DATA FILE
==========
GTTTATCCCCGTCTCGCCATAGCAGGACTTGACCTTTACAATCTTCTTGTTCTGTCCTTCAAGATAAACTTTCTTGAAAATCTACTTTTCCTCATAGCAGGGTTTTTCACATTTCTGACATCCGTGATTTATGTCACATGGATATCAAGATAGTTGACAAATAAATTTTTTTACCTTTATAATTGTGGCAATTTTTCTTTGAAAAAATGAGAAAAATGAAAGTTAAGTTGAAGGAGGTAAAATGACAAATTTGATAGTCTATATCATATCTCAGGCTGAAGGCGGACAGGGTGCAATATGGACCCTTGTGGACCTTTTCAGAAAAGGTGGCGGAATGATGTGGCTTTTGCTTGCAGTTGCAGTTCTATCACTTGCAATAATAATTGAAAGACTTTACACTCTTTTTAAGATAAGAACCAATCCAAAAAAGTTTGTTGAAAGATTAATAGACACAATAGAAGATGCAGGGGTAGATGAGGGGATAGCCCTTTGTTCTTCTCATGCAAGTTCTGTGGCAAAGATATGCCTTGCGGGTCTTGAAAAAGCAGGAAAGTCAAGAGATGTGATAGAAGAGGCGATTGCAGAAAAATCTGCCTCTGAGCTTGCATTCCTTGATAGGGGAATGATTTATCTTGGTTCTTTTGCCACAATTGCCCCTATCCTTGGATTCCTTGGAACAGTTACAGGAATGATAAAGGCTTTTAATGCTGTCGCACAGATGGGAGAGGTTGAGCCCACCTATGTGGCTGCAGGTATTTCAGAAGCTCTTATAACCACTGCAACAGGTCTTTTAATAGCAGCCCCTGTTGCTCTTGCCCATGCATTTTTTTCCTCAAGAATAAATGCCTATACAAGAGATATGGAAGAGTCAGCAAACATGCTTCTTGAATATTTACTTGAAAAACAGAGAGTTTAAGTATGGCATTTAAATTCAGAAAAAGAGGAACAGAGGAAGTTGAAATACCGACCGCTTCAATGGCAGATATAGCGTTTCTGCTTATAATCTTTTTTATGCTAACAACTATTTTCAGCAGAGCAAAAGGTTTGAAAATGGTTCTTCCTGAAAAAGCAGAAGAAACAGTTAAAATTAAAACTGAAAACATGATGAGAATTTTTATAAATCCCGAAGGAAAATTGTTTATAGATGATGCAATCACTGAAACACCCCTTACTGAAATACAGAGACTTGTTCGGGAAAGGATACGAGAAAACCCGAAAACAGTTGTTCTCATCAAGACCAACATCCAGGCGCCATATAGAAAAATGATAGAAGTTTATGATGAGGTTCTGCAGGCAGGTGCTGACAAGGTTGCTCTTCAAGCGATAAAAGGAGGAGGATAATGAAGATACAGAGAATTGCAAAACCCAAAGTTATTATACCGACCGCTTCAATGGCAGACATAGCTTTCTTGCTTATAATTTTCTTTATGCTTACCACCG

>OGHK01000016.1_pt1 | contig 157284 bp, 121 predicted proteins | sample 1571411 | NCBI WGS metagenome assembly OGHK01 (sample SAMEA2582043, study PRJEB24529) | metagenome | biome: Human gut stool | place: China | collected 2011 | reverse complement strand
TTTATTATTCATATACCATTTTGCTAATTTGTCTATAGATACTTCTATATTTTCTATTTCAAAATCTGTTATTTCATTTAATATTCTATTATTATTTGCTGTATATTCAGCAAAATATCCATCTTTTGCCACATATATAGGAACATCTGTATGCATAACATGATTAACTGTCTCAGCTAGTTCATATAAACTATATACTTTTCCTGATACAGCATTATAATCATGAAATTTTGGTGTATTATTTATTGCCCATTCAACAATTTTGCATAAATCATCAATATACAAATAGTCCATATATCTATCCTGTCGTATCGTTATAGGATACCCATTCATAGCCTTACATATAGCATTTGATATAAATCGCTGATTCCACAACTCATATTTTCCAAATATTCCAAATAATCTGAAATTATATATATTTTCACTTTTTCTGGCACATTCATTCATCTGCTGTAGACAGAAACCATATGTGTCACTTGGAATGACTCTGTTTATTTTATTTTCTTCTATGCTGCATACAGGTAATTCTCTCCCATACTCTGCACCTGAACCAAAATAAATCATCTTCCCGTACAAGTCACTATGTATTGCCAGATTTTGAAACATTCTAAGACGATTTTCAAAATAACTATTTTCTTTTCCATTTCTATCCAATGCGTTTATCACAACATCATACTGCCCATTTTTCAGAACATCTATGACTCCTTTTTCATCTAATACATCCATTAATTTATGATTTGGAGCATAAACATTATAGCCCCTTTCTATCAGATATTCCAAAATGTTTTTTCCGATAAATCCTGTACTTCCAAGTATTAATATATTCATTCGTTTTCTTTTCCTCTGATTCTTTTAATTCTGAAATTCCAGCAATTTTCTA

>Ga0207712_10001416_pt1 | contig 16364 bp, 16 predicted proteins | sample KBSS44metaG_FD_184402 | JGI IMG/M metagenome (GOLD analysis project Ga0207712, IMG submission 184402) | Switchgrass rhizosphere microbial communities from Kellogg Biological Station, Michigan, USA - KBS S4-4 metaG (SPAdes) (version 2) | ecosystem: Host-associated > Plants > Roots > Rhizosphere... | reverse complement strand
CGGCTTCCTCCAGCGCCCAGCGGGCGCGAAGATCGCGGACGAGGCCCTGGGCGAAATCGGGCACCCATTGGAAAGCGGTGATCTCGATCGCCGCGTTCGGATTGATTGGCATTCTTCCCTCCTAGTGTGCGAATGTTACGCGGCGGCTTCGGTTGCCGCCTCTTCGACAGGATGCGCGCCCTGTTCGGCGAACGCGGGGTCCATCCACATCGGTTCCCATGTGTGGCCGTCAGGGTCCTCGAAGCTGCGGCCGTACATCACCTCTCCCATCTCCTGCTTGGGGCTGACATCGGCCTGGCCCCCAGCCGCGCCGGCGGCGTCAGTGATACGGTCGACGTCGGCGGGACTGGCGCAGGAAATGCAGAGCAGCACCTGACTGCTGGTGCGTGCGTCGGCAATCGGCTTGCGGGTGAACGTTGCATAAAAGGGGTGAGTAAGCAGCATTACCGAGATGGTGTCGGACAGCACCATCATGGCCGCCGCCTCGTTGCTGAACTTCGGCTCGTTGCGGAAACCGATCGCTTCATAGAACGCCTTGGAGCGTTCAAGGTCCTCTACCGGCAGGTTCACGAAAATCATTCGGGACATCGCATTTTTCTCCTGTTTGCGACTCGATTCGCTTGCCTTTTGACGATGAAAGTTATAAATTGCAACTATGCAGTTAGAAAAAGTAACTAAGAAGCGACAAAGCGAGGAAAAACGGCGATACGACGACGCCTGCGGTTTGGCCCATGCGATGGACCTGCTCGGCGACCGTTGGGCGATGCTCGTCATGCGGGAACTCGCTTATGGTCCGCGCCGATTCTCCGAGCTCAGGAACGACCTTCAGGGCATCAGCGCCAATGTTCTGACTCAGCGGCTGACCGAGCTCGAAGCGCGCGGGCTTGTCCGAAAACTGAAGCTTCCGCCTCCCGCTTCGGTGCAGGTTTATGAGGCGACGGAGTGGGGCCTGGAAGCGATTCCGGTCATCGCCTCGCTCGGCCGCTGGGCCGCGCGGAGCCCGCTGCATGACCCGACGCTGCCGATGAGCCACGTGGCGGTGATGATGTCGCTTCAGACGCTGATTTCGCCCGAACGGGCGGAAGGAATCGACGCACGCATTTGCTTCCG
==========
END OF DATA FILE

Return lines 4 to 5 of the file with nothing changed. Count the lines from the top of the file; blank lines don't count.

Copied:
>Ga0207712_10001416_pt1 | contig 16364 bp, 16 predicted proteins | sample KBSS44metaG_FD_184402 | JGI IMG/M metagenome (GOLD analysis project Ga0207712, IMG submission 184402) | Switchgrass rhizosphere microbial communities from Kellogg Biological Station, Michigan, USA - KBS S4-4 metaG (SPAdes) (version 2) | ecosystem: Host-associated > Plants > Roots > Rhizosphere... | reverse complement strand
CGGCTTCCTCCAGCGCCCAGCGGGCGCGAAGATCGCGGACGAGGCCCTGGGCGAAATCGGGCACCCATTGGAAAGCGGTGATCTCGATCGCCGCGTTCGGATTGATTGGCATTCTTCCCTCCTAGTGTGCGAATGTTACGCGGCGGCTTCGGTTGCCGCCTCTTCGACAGGATGCGCGCCCTGTTCGGCGAACGCGGGGTCCATCCACATCGGTTCCCATGTGTGGCCGTCAGGGTCCTCGAAGCTGCGGCCGTACATCACCTCTCCCATCTCCTGCTTGGGGCTGACATCGGCCTGGCCCCCAGCCGCGCCGGCGGCGTCAGTGATACGGTCGACGTCGGCGGGACTGGCGCAGGAAATGCAGAGCAGCACCTGACTGCTGGTGCGTGCGTCGGCAATCGGCTTGCGGGTGAACGTTGCATAAAAGGGGTGAGTAAGCAGCATTACCGAGATGGTGTCGGACAGCACCATCATGGCCGCCGCCTCGTTGCTGAACTTCGGCTCGTTGCGGAAACCGATCGCTTCATAGAACGCCTTGGAGCGTTCAAGGTCCTCTACCGGCAGGTTCACGAAAATCATTCGGGACATCGCATTTTTCTCCTGTTTGCGACTCGATTCGCTTGCCTTTTGACGATGAAAGTTATAAATTGCAACTATGCAGTTAGAAAAAGTAACTAAGAAGCGACAAAGCGAGGAAAAACGGCGATACGACGACGCCTGCGGTTTGGCCCATGCGATGGACCTGCTCGGCGACCGTTGGGCGATGCTCGTCATGCGGGAACTCGCTTATGGTCCGCGCCGATTCTCCGAGCTCAGGAACGACCTTCAGGGCATCAGCGCCAATGTTCTGACTCAGCGGCTGACCGAGCTCGAAGCGCGCGGGCTTGTCCGAAAACTGAAGCTTCCGCCTCCCGCTTCGGTGCAGGTTTATGAGGCGACGGAGTGGGGCCTGGAAGCGATTCCGGTCATCGCCTCGCTCGGCCGCTGGGCCGCGCGGAGCCCGCTGCATGACCCGACGCTGCCGATGAGCCACGTGGCGGTGATGATGTCGCTTCAGACGCTGATTTCGCCCGAACGGGCGGAAGGAATCGACGCACGCATTTGCTTCCG